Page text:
Port Elizabeth, South Africa: AB de Villiers and JP Duminy hit centuries and Wayne Parnell took two wickets with his first three balls as South Africa put Australia under pressure on the second day of the second Test at St George’s Park on Friday.
In Port Elizabeth, Australia were 112 for four at the close in reply to South Africa’s first innings total of 423. But South Africa missed three opportunities to increase their grip on the match.
“It could have been worse,” admitted Australian coach Darren Lehmann.
David Warner, who made a dashing 65 not out off 67 balls, was dropped by wicketkeeper De Villiers off Morne Morkel on 43 and nightwatchman Nathan Lyon was lucky to survive twice in the last two overs of the day.
Lyon was given not out when he glanced a legside catch to De Villiers off Dale Steyn and South Africa failed to call for a review. Replays showed clear deviation off the bat. Then he was dropped by a diving Duminy at gully off Parnell.
“They bowled very well,” said Lehmann of some fiery bowling by South Africa after the home side’s innings finally ended after Australia had been kept in the field for 150.5 overs.
“We’ve got to bat really well tomorrow [Saturday]. Someone’s got to stand up and make some runs.”
Lehmann said Australia’s bowlers had done well on an unresponsive pitch.
“When a side bats for 150 overs you expect them to get five or six hundred. We managed to keep them down to 423, which was a good effort.”
De Villiers (116) and Duminy (123) posted a sixth wicket partnership of 149 as Australia conceded a total of 400 or more for the first time in 13 Test matches.
De Villiers continued his prolific run-scoring form as he notched his 19th Test century, while Duminy ended a string of low scores to record his third Test hundred.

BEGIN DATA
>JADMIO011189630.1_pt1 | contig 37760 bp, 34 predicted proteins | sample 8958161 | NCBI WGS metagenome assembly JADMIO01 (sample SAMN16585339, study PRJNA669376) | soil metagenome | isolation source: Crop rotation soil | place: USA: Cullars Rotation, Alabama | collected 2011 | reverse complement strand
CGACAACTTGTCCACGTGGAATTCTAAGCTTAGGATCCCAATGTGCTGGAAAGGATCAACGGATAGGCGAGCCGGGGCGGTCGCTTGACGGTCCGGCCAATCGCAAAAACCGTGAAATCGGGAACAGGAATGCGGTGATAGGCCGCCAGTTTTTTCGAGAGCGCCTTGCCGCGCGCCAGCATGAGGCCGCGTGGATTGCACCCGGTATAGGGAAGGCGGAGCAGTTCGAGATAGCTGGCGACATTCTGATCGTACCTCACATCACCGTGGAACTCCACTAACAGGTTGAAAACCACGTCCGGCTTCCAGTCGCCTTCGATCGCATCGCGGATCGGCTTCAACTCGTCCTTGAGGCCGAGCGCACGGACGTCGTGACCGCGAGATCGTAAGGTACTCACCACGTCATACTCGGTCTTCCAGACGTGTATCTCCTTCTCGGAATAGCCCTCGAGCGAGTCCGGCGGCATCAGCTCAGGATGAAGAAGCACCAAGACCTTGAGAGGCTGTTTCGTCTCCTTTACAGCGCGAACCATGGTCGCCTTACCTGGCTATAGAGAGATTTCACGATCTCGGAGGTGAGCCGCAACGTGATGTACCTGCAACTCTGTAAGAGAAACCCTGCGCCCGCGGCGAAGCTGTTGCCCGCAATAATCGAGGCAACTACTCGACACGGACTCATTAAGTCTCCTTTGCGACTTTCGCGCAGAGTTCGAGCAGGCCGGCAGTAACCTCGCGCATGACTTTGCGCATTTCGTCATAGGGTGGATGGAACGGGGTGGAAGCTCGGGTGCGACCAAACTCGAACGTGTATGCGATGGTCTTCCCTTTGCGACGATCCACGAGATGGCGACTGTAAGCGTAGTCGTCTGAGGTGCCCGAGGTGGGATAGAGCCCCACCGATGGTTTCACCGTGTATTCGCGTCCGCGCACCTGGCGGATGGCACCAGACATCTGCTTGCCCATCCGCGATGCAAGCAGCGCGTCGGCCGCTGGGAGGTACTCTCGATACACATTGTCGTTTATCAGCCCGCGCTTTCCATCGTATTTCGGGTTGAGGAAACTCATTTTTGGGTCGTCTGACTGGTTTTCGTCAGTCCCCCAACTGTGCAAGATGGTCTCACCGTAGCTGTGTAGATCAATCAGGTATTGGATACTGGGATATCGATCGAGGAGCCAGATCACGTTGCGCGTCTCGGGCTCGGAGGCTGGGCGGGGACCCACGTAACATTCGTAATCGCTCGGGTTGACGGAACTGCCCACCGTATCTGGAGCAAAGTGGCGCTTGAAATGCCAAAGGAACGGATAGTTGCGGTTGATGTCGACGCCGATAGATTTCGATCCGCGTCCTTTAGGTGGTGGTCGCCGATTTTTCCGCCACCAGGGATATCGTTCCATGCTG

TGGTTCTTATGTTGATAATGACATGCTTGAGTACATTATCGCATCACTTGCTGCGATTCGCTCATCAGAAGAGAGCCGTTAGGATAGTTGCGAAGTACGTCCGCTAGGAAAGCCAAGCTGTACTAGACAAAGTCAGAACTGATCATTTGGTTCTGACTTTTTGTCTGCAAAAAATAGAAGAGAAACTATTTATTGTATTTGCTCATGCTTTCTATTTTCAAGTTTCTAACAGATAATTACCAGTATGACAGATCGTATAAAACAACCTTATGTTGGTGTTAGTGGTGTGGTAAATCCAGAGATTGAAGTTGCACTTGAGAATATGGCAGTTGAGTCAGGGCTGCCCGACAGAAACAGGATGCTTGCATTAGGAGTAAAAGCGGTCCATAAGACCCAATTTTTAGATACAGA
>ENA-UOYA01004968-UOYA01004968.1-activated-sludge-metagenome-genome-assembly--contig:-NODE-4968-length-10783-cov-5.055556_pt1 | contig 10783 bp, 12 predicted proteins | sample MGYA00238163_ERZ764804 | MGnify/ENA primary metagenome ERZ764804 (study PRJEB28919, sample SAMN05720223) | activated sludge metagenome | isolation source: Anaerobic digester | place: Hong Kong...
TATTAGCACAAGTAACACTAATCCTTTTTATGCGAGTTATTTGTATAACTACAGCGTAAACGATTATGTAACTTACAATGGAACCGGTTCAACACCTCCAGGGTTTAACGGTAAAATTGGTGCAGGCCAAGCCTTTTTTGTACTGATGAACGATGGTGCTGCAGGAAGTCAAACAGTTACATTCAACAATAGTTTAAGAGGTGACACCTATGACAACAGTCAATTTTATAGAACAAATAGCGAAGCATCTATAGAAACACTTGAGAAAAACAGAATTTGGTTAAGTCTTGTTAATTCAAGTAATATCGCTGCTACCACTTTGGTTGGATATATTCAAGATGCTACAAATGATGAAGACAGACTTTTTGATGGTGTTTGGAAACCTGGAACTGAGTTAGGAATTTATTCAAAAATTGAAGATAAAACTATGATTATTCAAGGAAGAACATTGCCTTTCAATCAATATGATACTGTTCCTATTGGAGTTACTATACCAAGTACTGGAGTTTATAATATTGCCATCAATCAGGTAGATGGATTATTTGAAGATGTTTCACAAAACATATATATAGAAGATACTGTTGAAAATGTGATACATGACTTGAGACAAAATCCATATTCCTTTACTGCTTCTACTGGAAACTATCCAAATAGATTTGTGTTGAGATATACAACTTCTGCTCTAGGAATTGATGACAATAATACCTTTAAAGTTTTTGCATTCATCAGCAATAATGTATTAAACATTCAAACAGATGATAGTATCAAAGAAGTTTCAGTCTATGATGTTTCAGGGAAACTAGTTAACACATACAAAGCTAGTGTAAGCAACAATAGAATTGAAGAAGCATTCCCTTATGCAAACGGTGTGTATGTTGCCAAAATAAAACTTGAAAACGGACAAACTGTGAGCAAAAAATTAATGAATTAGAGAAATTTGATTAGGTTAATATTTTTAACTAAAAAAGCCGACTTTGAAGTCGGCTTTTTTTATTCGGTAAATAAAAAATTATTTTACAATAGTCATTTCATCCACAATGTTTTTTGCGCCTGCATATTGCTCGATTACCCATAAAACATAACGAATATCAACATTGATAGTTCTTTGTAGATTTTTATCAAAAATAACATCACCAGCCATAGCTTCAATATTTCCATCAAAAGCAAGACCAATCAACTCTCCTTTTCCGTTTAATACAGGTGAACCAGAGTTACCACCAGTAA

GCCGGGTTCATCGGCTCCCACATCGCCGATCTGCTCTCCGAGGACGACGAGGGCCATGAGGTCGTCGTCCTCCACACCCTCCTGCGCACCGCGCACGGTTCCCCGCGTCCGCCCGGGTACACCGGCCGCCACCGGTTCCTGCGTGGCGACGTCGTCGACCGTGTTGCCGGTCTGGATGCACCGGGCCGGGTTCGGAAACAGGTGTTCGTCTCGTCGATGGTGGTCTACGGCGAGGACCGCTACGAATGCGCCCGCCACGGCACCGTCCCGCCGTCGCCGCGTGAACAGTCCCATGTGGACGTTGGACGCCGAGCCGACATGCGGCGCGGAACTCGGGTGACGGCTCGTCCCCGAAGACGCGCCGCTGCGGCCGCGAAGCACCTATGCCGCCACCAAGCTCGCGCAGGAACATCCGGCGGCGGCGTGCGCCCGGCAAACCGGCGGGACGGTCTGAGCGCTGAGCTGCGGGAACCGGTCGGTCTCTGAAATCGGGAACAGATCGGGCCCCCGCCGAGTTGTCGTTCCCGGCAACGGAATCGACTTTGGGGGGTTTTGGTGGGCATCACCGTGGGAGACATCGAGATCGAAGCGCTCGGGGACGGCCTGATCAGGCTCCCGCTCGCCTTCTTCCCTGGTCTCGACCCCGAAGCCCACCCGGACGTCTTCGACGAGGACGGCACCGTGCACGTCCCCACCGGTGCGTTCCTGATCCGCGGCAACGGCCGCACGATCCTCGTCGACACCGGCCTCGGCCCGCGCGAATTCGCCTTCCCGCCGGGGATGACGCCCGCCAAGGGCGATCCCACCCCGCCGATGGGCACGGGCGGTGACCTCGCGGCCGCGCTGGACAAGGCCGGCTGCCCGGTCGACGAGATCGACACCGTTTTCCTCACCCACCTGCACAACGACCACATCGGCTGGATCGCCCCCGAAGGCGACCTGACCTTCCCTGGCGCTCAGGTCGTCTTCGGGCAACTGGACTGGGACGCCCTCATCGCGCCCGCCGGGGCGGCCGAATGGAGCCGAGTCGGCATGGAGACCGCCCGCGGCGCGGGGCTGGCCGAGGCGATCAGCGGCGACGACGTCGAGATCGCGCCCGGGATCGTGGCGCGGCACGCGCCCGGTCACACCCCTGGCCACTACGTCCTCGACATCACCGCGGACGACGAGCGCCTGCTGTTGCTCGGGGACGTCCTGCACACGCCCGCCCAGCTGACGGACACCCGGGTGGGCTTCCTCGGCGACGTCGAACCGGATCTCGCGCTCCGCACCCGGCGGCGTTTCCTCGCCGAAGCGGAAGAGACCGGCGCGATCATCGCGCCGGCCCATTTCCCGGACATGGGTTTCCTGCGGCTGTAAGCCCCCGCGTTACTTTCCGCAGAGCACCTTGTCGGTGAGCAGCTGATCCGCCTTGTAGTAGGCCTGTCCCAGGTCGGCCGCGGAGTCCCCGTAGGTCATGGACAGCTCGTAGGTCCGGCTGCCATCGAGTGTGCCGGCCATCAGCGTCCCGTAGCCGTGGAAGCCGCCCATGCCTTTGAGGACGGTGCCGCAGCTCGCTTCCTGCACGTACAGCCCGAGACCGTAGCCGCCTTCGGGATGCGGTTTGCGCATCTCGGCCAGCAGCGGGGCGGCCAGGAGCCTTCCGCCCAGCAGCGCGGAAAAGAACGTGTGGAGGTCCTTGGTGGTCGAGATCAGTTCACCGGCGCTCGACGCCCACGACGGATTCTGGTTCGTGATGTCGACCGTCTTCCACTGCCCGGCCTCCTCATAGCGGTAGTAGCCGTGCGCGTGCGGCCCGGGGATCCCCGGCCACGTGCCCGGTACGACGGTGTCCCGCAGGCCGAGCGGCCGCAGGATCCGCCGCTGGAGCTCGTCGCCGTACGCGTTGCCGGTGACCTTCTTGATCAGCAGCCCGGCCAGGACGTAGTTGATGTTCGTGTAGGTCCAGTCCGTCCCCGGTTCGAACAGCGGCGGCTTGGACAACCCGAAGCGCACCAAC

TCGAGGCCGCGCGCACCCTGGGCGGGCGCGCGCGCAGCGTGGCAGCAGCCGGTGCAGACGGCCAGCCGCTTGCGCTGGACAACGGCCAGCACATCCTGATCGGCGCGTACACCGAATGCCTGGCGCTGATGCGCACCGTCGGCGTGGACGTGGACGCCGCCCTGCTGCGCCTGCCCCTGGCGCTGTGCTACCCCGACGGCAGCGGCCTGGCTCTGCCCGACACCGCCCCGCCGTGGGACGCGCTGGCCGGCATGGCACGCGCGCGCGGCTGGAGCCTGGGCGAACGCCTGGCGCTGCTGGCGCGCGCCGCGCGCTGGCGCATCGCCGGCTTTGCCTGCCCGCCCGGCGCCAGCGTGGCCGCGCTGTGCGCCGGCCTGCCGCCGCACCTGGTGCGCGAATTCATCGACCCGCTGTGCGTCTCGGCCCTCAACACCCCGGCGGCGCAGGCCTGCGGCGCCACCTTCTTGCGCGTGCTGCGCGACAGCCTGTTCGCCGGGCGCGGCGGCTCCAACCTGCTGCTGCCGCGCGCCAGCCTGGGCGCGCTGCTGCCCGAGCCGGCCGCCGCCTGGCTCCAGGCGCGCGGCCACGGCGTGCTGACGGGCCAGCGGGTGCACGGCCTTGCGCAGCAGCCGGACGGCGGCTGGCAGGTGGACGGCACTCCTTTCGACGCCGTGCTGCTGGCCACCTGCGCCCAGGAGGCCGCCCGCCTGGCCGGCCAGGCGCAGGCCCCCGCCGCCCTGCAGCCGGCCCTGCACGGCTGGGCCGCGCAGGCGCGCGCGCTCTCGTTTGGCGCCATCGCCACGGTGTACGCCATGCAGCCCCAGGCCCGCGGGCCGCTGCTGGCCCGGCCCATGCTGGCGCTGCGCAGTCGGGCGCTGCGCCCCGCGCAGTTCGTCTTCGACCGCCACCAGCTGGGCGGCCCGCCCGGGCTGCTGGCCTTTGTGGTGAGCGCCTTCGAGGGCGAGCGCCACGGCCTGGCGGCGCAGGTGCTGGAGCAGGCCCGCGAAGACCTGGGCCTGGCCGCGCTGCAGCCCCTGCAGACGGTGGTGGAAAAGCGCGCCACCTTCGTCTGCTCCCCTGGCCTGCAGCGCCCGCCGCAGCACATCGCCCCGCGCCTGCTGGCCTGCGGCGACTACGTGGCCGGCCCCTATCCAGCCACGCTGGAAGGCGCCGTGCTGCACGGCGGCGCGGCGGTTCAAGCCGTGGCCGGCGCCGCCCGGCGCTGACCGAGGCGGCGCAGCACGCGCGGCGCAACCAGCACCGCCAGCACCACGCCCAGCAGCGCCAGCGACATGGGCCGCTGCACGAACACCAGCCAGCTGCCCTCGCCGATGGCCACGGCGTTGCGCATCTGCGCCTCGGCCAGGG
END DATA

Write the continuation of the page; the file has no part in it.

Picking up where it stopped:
“I knew today was going to be a big day for the team and me personally,” said Duminy. “It was important for us to put in a big performance.”
Duminy said South Africa, who were beaten by 281 runs in the first Test at Centurion, were in “a really good position” but he acknowledged that there was still hard work ahead on a pitch where bowlers have struggled after the ball has lost its hardness and shine.
It was De Villiers’ sixth century during a record sequence of 12 Test matches in which he has scored a half-century or better and never been dismissed before reaching double figures.
Vernon Philander struck early in the Australian innings when he trapped Chris Rogers leg before wicket for five — the third successive single-figure score by the left-handed opener.
Fellow opener David Warner counter-attacked but Parnell plunged Australia into trouble.
Playing on his home ground in his first Test match in four years, he had Alex Doolan and Shaun Marsh caught behind with his first and third deliveries.
Philander returned for his second spell and had Australian captain Michael Clarke caught at cover for 19.
De Villiers and Duminy saw off the second new ball at the start of the day. Duminy, who had scored only 77 runs in his previous seven Test innings, was particularly impressive early on, hitting three boundaries in one over from Mitchell Johnson, whose pace was again negated by a slow pitch with even bounce.
Clarke tried some innovative field placings in an attempt to break the partnership, at one stage having four men in a ring in catching positions on the on-side, only for De Villiers to hit the only six of his innings over the fielders as Peter Siddle attacked his leg stump.
De Villiers faced 232 balls and hit 14 fours and a six while Duminy batted for 231 balls and hit 14 boundaries. Off-spinner Lyon claimed his fourth five-wicket haul in Tests, taking five for 130 in 46 overs.
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